Danfoss helps transform supermarkets into smart stores for demand response

Monday, 25 June 2018

Like any supermarket chain, Giant Eagle operates in a very competitive marketplace where energy management can be a crucial ingredient to success and profitability. That's why the Pittsburgh, Pennsylvania-based chain carefully manages its stores' critical energy consumers: lighting, refrigeration and HVAC equipment. When Giant Eagle learned its utility -- PJM Interconnection -- offered a demand response program that provided incentives to reduce electric consumption, they talked to Danfoss to see how they could take advantage of the opportunity.

"Three years ago, Giant Eagle wanted to participate in PJM's demand response program," said Dan Donovan, Giant Eagle spokesperson. "The challenge was how to leverage the Danfoss controllers already being used in our stores to control and monitor store equipment. Turned out, it was as simple as tapping the intelligence inside Danfoss system managers so our stores could participate in PJM's demand response and peak-shaving programs."

Demand response programs are offered by many utilities nationwide to allow their customers to voluntarily reduce their electricity usage during periods of high power demand.  When electricity demand is at its peak, utilities like PJM, one of the nation’s largest electric transmission operators, want to avoid buying power from less competitive utilities or firing up inefficient generating equipment. This creates a smart business opportunity for the utility, and is why PJM rewards customers like Giant Eagle who can cut electricity consumption when there are balancing problems in the grid.

Utility customers like Giant Eagle benefit by receiving compensation from PJM when its supermarkets reduce electric consumption during a demand response event.

“One of the things we can do during a demand response event is reduce sales floor lighting levels,” said Donovan. “We can also let the temperature drift to the upper acceptable range in the stores’ air conditioning. The only thing customers notice is some overhead sales lights being turned off. We have experimented to find a balance between maximizing the benefit of the practice without impacting the shopping experience of our customers.”

Giant Eagle developed these setpoints internally, then worked with a curtailment service provider (CSP) to enroll the stores in the demand response program. Giant Eagle devised a plan to handle power reduction notifications from PJM, and also to get more out of the program through peak shaving.

“There are not a lot of emergency events in our region where the utility demands power curtailment,” notes Donovan. “So, in 2016, we switched strategies to maximize the program. In addition to responding to demand response events, we arranged to shed electric consumption on what are known as 'peak days.' That helps us lower our capacity charge the following year.”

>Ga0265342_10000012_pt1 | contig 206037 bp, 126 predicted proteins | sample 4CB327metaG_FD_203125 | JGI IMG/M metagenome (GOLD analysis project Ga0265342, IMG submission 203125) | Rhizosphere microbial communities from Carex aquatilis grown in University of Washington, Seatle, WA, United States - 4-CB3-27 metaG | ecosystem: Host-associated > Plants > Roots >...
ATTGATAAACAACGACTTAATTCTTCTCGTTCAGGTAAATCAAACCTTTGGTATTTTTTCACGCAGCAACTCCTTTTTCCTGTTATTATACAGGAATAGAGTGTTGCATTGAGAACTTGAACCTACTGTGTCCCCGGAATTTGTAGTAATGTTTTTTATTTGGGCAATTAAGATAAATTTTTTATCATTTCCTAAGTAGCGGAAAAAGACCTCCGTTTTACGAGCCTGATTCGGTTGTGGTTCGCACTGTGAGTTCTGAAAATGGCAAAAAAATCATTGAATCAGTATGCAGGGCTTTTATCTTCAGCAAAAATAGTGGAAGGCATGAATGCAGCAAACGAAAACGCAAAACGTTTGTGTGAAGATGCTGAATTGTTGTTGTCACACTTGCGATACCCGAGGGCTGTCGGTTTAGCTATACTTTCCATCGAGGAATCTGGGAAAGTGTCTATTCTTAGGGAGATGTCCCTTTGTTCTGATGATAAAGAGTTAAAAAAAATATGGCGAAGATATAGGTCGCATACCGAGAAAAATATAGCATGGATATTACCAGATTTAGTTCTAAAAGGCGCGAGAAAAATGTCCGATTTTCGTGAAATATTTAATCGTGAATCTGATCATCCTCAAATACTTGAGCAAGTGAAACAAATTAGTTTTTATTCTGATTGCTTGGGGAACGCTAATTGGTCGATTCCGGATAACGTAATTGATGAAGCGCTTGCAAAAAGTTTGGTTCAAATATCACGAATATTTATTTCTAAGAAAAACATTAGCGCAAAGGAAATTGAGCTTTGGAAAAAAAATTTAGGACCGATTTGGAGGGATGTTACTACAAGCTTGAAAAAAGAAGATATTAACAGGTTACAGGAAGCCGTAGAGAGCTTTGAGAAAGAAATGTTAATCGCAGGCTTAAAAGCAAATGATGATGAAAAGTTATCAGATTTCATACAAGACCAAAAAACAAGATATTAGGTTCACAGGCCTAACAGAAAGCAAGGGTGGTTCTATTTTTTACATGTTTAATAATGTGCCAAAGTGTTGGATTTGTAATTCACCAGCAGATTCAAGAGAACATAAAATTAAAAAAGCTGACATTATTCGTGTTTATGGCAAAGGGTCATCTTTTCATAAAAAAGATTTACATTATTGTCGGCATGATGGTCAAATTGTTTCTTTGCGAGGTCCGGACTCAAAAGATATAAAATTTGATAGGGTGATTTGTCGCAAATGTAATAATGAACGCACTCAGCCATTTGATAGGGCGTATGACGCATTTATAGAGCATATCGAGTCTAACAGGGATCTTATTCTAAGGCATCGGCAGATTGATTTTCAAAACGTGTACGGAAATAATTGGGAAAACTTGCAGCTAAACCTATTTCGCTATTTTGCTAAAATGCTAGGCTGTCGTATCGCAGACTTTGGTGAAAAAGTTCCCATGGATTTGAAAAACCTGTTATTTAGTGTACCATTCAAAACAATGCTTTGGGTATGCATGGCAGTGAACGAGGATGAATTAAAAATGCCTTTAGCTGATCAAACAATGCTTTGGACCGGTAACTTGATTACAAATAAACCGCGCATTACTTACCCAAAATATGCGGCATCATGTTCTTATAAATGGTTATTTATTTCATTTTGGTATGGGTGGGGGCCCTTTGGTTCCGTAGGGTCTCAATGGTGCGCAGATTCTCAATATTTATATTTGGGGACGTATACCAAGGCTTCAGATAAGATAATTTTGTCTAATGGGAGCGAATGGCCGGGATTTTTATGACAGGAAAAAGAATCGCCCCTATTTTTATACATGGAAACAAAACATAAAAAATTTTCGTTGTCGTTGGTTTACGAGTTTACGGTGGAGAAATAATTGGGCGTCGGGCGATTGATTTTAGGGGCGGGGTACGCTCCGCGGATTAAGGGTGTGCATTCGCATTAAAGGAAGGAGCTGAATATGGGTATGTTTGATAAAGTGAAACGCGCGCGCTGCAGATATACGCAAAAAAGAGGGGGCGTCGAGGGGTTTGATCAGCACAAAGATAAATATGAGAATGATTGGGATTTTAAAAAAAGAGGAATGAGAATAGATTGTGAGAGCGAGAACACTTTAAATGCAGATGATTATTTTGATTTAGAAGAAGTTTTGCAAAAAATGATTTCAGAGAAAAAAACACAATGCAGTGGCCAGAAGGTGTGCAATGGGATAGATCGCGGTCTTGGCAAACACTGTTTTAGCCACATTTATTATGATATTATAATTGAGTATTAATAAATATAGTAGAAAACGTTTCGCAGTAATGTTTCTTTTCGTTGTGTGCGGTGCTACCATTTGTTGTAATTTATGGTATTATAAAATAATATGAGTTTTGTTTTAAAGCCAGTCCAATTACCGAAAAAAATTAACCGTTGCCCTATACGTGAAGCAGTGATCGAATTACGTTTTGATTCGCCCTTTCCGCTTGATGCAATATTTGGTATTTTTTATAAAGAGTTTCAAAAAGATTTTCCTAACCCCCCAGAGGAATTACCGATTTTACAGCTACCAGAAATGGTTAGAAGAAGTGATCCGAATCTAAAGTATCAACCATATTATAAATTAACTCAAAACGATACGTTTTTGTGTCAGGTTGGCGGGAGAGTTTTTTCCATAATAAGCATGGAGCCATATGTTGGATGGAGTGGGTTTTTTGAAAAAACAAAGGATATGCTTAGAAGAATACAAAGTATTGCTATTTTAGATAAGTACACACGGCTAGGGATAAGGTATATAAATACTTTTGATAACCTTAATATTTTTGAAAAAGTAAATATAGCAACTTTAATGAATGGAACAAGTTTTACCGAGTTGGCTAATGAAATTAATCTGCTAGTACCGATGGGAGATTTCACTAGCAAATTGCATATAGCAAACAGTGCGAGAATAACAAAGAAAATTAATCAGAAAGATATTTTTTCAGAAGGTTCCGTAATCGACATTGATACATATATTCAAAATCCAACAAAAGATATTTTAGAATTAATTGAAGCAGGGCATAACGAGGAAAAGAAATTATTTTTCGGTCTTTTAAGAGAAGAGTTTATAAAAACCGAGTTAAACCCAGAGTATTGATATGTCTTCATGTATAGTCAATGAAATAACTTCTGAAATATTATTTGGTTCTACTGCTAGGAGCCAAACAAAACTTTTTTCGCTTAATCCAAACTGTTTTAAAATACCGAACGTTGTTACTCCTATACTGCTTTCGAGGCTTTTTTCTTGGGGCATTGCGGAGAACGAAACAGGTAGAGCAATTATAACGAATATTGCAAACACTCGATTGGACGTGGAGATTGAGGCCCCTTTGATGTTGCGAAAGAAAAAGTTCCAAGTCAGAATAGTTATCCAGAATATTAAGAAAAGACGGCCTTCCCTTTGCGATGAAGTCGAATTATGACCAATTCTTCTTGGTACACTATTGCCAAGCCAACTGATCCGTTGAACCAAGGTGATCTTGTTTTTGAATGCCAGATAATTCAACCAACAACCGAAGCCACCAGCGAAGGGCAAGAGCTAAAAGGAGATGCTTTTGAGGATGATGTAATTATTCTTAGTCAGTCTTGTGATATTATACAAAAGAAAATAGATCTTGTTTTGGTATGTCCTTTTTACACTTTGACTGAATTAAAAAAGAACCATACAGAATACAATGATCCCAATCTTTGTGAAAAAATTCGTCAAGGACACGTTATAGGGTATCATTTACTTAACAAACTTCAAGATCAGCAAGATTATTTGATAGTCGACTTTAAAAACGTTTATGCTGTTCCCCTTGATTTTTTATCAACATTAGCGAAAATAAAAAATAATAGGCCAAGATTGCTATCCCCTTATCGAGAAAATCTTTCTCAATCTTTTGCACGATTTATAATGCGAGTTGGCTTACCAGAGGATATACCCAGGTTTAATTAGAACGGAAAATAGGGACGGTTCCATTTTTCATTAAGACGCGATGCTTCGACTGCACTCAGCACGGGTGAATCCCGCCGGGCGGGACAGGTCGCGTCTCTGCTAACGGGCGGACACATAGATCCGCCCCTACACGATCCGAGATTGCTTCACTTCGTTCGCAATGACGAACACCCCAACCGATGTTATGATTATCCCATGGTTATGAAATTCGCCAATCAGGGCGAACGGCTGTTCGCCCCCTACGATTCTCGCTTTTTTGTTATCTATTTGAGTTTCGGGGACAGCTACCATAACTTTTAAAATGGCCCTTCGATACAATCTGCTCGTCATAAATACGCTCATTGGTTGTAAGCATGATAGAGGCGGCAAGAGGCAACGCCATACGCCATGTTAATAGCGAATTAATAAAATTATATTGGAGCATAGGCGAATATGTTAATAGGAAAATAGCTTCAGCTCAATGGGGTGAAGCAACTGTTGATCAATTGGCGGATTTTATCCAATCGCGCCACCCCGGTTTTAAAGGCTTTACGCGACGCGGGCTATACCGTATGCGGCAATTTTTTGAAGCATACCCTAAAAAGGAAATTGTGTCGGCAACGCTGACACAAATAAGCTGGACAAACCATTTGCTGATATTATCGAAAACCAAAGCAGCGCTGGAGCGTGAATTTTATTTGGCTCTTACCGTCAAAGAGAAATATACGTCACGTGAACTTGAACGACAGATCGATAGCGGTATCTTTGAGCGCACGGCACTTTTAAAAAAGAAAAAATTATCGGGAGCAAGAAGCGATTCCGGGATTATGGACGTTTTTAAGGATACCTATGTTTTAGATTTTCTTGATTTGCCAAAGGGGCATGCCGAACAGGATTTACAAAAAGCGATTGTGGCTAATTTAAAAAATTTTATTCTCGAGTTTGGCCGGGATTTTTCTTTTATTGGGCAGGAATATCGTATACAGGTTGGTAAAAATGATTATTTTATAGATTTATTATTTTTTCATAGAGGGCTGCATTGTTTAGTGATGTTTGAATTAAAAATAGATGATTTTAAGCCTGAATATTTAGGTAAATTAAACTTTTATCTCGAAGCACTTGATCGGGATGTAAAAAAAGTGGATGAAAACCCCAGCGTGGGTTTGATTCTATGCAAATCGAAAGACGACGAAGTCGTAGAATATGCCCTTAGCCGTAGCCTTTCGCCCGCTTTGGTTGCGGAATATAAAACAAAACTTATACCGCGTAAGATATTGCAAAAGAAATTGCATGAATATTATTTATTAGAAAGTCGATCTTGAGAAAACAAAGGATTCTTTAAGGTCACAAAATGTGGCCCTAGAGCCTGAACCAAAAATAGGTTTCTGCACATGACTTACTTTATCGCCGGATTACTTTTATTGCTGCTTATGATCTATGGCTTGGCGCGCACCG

In the complex world of electricity pricing, retail consumers like Giant Eagle generally pay electricity rates based on monthly electricity consumption and demand. In addition to these charges, commercial customers pay peak-demand charges, also known as capacity charges, to defray the cost of supplying electricity to meet the highest levels of grid demand.

“The capacity charges for Giant Eagle are based on their electric use during the grid's peak hours,” explains Terry Joyal, manager of global electronic services at Danfoss. “The five hours of the previous year when the grid’s kilowatt usage is the highest determines their peak load contribution (PLC), also known as the capacity tag. Giant Eagle's capacity tag in 2015, for example, influenced up to 25 percent of their electric bill in 2016. That may seem excessive, but an entire utility plant may need to be turned on for just a few hours to meet the load customers demand at peak periods. In effect, the end-user is tagged with their share of extra generating cost they were responsible for.

“Supermarkets want to shrink their PLC as much as possible," emphasizes Joyal. "Curtailing electric usage at peak load – known as 'peak shaving' – will reduce the capacity tag. It's a smart way to manage long-term energy costs, and helps everybody by reducing the strain on the grid.”

Working with Danfoss, Giant Eagle benefited from PJM's demand response program in two ways: by turning down power consumption when notified by the CSP during curtailment events and by reducing capacity at peak periods. The agreement worked out with Danfoss defined four tiers of power reductions Giant Eagle was willing to make. In 2016, only the first two tiers of power reductions -- reducing HVAC and overhead sales floor lighting -- were used because they had the most impact cutting power consumption and the least impact on customers.